Abortion is the practice of medicine or surgery for purposes of O.R.C. 4731.41, which means that only licensed physicians may perform abortions. Nurses (O.R.C. 4723.28) and physician assistants (O.R.C. 4730.25) are prohibited from “prescribing any drug or device to perform or induce an abortion, or otherwise performing or inducing an abortion”.


Prohibits experimenting on or selling the “product of conception” which is aborted. The sale of “baby parts” is thus prohibited in Ohio.

FORCED ABORTION — (O.R.C. 2701.15)


Prohibits any court from ordering a woman to have an abortion. (O.R.C. 5101.55) No person may be ordered to obtain an abortion by any public agency. Refusal to obtain an abortion cannot be used to cause the loss of public assistance or other rights or privileges. (O.R.C. 3701.791) Requires abortion facilities to post a “No One Can Force You to Have an Abortion” notice that informs women not to sign a consent form and to tell clinic personnel if they are being coerced.


Requires filing a confidential report on each abortion with the Ohio Department of Health which uses the information to produce an annual statistical report.


Prohibits “wrongful birth” and “wrongful life” lawsuits which are medical claims that allege that a child with a disability would have been aborted rather than born if a medical professional had discovered the disability and informed the parents.

RU-486 REGULATION – (O.R.C. 2919.123)

Creates state criminal penalty for providing RU-486 (mifepristone) to another to induce an abortion without complying with the requirements of federal law governing RU-486. (On September 27, 2006, U.S. District Judge Susan Dlott of Cincinnati held O.R.C. 2919.123 unconstitutional in Planned Parenthood Cincinnati Region v Taft, Case No. C-1-04-493. Dlott held that the law was vague and that none of it could be enforced. This decision has been appealed to the U.S. 6th Circuit Court of Appeals.)


Requires that if an ultrasound is to be performed prior to or during an abortion, the abortionist must provide the woman an opportunity to view the active ultrasound image of the fetus or embryo and offer to provide her a physical picture of the image of the embryo or fetus.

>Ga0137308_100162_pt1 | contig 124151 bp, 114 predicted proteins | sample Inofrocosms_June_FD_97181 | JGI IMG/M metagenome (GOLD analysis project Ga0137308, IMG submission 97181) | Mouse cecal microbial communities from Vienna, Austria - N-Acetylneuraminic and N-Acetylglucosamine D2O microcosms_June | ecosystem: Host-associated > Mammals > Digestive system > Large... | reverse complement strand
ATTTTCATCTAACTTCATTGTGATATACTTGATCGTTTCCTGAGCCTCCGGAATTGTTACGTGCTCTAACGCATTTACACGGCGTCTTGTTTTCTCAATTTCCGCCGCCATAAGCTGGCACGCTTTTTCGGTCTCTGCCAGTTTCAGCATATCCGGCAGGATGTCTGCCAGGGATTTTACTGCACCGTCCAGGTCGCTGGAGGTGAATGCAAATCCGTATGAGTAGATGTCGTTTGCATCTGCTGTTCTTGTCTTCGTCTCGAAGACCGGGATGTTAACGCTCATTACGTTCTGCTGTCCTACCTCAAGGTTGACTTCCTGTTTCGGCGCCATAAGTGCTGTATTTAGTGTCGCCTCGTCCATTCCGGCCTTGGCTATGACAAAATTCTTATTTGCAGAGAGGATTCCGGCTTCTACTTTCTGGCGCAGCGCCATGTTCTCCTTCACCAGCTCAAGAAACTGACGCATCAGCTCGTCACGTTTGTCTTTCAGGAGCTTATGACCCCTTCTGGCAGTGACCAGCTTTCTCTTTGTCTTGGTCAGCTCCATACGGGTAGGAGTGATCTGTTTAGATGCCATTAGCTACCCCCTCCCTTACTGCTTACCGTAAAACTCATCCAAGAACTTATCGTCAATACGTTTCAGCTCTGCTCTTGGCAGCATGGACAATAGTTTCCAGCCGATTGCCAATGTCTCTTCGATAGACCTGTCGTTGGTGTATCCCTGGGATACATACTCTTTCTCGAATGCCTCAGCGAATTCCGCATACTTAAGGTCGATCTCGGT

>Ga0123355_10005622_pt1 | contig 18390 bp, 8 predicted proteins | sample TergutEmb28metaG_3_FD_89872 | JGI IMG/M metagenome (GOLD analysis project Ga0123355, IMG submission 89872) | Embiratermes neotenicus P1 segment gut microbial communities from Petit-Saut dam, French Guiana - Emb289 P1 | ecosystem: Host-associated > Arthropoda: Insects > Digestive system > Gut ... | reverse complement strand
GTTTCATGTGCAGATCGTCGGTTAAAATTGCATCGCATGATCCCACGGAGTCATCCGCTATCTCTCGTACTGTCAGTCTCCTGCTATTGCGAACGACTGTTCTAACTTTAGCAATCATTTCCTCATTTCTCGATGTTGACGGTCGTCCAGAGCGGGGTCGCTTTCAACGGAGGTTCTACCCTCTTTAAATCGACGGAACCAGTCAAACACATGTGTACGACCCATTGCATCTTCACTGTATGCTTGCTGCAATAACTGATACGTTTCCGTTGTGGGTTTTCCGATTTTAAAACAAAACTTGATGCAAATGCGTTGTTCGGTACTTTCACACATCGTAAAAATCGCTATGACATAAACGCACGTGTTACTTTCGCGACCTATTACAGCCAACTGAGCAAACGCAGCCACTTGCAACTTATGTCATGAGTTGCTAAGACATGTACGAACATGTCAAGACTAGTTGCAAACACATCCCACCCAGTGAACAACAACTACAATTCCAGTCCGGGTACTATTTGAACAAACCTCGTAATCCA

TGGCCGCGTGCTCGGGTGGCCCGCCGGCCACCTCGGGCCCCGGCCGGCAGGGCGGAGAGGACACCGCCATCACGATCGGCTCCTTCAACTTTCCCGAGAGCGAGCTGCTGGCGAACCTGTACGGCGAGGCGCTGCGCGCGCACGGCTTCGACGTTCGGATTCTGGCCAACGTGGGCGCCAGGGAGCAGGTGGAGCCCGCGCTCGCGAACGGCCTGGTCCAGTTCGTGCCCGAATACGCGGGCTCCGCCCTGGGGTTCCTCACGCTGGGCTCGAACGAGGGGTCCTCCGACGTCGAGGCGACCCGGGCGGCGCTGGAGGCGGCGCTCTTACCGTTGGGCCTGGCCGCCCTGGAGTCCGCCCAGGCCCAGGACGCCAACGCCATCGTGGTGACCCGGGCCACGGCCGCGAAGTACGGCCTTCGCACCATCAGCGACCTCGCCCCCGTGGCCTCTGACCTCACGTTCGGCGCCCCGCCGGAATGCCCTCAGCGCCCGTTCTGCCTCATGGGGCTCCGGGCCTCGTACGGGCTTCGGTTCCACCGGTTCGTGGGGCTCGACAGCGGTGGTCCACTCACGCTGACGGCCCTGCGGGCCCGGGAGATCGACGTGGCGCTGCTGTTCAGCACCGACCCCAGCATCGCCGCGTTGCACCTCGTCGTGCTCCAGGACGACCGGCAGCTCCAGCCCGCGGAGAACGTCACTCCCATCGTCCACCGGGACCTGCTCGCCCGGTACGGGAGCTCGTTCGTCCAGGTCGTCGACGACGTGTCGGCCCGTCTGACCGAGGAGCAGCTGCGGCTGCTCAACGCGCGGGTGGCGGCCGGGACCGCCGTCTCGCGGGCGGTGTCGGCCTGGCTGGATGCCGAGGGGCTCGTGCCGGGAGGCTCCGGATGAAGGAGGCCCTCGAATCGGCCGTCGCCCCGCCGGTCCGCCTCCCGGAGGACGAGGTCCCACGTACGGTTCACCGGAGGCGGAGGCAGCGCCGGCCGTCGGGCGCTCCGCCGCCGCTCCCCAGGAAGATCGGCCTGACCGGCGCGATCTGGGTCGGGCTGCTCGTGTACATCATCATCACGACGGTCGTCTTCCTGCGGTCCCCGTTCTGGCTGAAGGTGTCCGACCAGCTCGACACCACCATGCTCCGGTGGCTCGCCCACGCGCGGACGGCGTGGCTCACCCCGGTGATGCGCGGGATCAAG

CLINIC REGULATIONS — (Admin. Code sections 3701-83-01 to 22)

The Ohio Department of Health rules regarding “Ambulatory Surgical Facilities” create personnel and staffing requirements, service standards including informed consent, building and site requirements, medical records requirements and allow inspections. (Admin. Code section 3701-47) Public Health Council regulations cover human fetal disposal and post-abortion procedures which only apply to abortions performed after 14 weeks.

ASSISTED SUICIDE – (O.R.C. 3795.01, 3795.02, 3795.03)

Under a law which became effective on March 24, 2003, assisting a suicide is against the public policy of Ohio. An injunction may be issued against any person who is preparing to assist a suicide, in the course of assisting a suicide or who has assisted a suicide.

POWER OF ATTORNEY FOR HEALTH CARE — (O.R.C. 1337.11 - 1337.17)

Ohio has a durable power of attorney for health care law, which permits an individual to appoint another person to make medical decisions in the event the patient is unable to do so.

LIVING WILL — (O.R.C. 2133.02)

Ohio law permits an adult to create a declaration (living will) indicating his or her wishes regarding the use or continuation or withholding or withdrawal of life-sustaining treatment when in a terminal condition or permanently unconscious state and can no longer make informed decisions. O.R.C. 2133.08 and 2133.09 permits a guardian or certain relatives to authorize the use or continuation or withholding or withdrawal of life-sustaining treatment when the patient is in a terminal condition or permanently unconscious state, can no longer make informed decisions, and does not have a declaration or durable power of attorney for health care.

PLEASE NOTE: This is only a brief summary of Ohio statutes, administrative regulations, and case law on selected life issues. In addition to state law, there are federal laws and rules as well as local ordinances and regulations.


(Revised 3-25-09)